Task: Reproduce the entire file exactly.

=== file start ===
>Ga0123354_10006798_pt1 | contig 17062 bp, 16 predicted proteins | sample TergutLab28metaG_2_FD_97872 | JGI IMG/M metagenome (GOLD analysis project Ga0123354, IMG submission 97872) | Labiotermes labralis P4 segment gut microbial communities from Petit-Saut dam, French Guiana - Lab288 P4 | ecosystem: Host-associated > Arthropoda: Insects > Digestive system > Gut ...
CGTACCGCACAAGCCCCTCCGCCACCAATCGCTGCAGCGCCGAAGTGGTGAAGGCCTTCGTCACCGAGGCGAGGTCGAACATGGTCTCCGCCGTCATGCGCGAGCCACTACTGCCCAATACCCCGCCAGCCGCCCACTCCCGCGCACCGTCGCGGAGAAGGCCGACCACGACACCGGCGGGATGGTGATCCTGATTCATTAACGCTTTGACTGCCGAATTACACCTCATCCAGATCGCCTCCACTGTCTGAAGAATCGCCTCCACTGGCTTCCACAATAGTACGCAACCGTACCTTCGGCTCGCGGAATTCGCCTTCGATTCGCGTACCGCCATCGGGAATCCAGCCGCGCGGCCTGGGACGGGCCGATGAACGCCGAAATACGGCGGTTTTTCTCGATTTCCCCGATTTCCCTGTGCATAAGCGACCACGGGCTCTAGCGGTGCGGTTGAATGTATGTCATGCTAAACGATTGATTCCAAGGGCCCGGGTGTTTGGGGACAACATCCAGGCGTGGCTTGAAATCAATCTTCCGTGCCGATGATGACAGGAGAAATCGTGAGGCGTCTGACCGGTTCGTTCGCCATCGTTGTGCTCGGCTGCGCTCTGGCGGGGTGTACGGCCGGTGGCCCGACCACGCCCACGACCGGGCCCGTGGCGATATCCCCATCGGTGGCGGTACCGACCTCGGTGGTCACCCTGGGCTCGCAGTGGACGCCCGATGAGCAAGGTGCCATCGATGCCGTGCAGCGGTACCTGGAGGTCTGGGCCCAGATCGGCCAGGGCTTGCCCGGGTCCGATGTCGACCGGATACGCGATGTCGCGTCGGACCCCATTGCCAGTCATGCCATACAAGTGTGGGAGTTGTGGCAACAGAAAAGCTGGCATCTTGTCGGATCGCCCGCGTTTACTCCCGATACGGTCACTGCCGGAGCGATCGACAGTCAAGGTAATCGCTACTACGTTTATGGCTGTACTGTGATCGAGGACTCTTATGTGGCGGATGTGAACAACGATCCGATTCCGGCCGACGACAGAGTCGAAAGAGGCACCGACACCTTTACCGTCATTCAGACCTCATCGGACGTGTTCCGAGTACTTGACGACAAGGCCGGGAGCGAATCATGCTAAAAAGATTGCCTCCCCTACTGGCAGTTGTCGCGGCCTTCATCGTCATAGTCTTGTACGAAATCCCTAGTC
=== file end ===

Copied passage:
>Ga0123354_10006798_pt1 | contig 17062 bp, 16 predicted proteins | sample TergutLab28metaG_2_FD_97872 | JGI IMG/M metagenome (GOLD analysis project Ga0123354, IMG submission 97872) | Labiotermes labralis P4 segment gut microbial communities from Petit-Saut dam, French Guiana - Lab288 P4 | ecosystem: Host-associated > Arthropoda: Insects > Digestive system > Gut ...
CGTACCGCACAAGCCCCTCCGCCACCAATCGCTGCAGCGCCGAAGTGGTGAAGGCCTTCGTCACCGAGGCGAGGTCGAACATGGTCTCCGCCGTCATGCGCGAGCCACTACTGCCCAATACCCCGCCAGCCGCCCACTCCCGCGCACCGTCGCGGAGAAGGCCGACCACGACACCGGCGGGATGGTGATCCTGATTCATTAACGCTTTGACTGCCGAATTACACCTCATCCAGATCGCCTCCACTGTCTGAAGAATCGCCTCCACTGGCTTCCACAATAGTACGCAACCGTACCTTCGGCTCGCGGAATTCGCCTTCGATTCGCGTACCGCCATCGGGAATCCAGCCGCGCGGCCTGGGACGGGCCGATGAACGCCGAAATACGGCGGTTTTTCTCGATTTCCCCGATTTCCCTGTGCATAAGCGACCACGGGCTCTAGCGGTGCGGTTGAATGTATGTCATGCTAAACGATTGATTCCAAGGGCCCGGGTGTTTGGGGACAACATCCAGGCGTGGCTTGAAATCAATCTTCCGTGCCGATGATGACAGGAGAAATCGTGAGGCGTCTGACCGGTTCGTTCGCCATCGTTGTGCTCGGCTGCGCTCTGGCGGGGTGTACGGCCGGTGGCCCGACCACGCCCACGACCGGGCCCGTGGCGATATCCCCATCGGTGGCGGTACCGACCTCGGTGGTCACCCTGGGCTCGCAGTGGACGCCCGATGAGCAAGGTGCCATCGATGCCGTGCAGCGGTACCTGGAGGTCTGGGCCCAGATCGGCCAGGGCTTGCCCGGGTCCGATGTCGACCGGATACGCGATGTCGCGTCGGACCCCATTGCCAGTCATGCCATACAAGTGTGGGAGTTGTGGCAACAGAAAAGCTGGCATCTTGTCGGATCGCCCGCGTTTACTCCCGATACGGTCACTGCCGGAGCGATCGACAGTCAAGGTAATCGCTACTACGTTTATGGCTGTACTGTGATCGAGGACTCTTATGTGGCGGATGTGAACAACGATCCGATTCCGGCCGACGACAGAGTCGAAAGAGGCACCGACACCTTTACCGTCATTCAGACCTCATCGGACGTGTTCCGAGTACTTGACGACAAGGCCGGGAGCGAATCATGCTAAAAAGATTGCCTCCCCTACTGGCAGTTGTCGCGGCCTTCATCGTCATAGTCTTGTACGAAATCCCTAGTC